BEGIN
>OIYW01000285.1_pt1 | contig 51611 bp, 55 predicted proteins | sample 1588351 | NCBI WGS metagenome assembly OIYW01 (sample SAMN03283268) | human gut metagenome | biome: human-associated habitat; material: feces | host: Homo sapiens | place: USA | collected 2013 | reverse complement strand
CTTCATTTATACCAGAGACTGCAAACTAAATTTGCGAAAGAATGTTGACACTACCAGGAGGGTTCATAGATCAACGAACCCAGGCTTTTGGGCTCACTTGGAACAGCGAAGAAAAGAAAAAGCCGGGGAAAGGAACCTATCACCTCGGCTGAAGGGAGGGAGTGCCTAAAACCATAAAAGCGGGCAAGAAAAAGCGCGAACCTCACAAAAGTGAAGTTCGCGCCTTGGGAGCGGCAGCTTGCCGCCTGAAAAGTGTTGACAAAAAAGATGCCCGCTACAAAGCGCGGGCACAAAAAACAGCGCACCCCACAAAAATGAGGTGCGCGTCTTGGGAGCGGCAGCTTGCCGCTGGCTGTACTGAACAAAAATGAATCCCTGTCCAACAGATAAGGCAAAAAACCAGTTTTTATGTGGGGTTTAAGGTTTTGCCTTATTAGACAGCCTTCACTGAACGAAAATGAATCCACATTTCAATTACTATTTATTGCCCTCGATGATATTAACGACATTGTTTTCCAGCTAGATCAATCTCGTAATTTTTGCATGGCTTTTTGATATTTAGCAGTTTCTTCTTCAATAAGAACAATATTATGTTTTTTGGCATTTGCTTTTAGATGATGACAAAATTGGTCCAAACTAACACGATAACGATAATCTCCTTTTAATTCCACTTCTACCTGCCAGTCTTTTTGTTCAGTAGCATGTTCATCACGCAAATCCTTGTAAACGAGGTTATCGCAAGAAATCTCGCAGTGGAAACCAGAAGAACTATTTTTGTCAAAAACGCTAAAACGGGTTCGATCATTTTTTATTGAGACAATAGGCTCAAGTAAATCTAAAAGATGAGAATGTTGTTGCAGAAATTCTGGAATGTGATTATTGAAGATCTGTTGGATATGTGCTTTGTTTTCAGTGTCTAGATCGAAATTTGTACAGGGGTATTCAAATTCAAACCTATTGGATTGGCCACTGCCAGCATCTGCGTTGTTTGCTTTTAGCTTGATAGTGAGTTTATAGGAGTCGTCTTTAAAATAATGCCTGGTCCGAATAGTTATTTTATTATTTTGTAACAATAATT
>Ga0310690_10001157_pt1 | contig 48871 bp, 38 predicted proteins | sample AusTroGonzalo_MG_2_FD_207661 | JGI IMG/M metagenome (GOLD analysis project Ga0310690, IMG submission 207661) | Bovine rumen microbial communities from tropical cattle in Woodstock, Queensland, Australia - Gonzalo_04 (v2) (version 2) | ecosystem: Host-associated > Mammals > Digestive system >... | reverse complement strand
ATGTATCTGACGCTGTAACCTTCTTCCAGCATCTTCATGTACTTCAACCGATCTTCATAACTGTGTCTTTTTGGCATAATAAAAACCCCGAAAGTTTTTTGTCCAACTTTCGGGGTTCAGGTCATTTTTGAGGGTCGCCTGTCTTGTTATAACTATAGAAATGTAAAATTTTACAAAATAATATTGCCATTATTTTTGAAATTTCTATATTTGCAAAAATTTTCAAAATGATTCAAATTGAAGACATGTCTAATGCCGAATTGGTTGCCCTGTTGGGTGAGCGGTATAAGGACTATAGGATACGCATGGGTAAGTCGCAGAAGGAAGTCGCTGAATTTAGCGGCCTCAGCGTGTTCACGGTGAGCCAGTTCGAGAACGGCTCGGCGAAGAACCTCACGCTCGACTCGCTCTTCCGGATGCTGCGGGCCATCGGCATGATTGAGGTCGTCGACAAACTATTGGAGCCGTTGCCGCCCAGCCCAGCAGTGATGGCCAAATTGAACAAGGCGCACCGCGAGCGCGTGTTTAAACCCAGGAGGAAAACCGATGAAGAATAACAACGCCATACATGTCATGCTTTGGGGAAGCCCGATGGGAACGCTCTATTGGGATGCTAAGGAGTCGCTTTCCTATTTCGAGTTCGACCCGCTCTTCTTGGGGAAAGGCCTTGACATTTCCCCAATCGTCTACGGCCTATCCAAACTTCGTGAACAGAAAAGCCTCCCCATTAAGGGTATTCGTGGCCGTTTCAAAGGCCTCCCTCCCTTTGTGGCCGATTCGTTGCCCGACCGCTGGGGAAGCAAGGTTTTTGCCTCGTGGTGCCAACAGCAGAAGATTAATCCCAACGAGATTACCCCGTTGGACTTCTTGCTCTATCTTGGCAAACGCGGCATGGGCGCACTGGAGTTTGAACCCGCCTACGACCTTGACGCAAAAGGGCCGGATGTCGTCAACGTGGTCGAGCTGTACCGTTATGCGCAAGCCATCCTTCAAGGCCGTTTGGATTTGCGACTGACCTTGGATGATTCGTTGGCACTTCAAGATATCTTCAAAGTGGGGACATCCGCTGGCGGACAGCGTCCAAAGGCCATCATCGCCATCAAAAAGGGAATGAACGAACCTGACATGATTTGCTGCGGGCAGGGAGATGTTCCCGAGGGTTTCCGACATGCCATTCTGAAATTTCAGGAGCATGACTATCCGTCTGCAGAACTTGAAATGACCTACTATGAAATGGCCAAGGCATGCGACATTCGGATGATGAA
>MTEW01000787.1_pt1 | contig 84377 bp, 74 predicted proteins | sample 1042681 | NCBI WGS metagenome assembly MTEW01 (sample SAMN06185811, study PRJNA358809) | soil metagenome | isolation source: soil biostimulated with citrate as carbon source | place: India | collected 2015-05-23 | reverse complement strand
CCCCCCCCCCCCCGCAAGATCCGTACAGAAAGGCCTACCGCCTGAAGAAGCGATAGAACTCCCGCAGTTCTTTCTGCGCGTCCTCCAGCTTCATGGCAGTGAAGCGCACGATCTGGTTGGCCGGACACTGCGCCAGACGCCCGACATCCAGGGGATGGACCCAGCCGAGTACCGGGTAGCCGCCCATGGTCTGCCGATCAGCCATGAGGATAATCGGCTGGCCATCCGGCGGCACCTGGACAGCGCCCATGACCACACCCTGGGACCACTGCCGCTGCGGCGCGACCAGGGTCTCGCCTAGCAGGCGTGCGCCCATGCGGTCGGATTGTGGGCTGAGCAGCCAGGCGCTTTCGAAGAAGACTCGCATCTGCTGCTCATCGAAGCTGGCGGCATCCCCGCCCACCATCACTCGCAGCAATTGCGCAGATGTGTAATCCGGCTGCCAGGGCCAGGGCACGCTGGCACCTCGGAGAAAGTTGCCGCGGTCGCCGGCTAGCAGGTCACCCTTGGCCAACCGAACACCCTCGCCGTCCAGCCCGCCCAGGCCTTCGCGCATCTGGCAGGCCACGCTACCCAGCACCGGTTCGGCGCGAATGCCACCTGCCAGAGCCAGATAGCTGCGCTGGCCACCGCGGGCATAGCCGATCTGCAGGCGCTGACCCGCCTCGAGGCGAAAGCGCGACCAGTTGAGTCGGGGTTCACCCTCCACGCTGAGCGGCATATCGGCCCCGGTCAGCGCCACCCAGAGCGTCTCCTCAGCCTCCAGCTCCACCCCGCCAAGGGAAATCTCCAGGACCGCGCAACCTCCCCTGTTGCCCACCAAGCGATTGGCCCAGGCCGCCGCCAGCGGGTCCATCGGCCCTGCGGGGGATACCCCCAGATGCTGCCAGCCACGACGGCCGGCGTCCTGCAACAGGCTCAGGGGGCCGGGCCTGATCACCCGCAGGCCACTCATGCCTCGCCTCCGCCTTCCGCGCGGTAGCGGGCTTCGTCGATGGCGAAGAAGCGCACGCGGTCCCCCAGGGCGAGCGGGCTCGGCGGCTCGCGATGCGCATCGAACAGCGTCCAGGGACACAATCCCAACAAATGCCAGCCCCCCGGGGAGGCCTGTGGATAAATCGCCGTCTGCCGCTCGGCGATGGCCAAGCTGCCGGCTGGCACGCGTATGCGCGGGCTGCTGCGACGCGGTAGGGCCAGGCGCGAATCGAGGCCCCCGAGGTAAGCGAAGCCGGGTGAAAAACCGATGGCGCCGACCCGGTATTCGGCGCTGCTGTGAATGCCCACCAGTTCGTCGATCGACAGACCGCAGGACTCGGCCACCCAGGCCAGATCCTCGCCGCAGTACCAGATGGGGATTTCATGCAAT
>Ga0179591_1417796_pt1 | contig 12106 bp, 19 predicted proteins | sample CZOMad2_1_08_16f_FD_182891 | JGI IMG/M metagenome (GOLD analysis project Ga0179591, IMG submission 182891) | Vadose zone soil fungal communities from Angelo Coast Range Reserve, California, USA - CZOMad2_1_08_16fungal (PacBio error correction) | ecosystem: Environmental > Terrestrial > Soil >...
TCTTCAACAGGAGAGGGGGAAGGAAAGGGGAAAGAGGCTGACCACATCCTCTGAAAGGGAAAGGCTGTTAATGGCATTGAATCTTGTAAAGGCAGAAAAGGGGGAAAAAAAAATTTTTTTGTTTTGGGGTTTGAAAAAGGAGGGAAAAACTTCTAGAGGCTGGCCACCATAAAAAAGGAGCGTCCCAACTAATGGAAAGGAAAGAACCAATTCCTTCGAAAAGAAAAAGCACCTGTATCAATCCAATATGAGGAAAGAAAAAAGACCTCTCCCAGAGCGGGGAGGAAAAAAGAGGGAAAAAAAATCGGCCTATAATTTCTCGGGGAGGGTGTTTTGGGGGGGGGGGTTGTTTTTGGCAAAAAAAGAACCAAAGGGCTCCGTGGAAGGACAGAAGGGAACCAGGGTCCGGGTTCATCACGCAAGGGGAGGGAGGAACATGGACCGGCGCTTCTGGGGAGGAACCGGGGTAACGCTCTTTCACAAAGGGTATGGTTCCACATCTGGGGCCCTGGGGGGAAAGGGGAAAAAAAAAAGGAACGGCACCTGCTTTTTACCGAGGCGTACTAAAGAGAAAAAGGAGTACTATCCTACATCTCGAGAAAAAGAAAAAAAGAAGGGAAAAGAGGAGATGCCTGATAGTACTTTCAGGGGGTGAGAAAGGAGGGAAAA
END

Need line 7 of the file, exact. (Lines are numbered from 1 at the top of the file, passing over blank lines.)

>Ga0179591_1417796_pt1 | contig 12106 bp, 19 predicted proteins | sample CZOMad2_1_08_16f_FD_182891 | JGI IMG/M metagenome (GOLD analysis project Ga0179591, IMG submission 182891) | Vadose zone soil fungal communities from Angelo Coast Range Reserve, California, USA - CZOMad2_1_08_16fungal (PacBio error correction) | ecosystem: Environmental > Terrestrial > Soil >...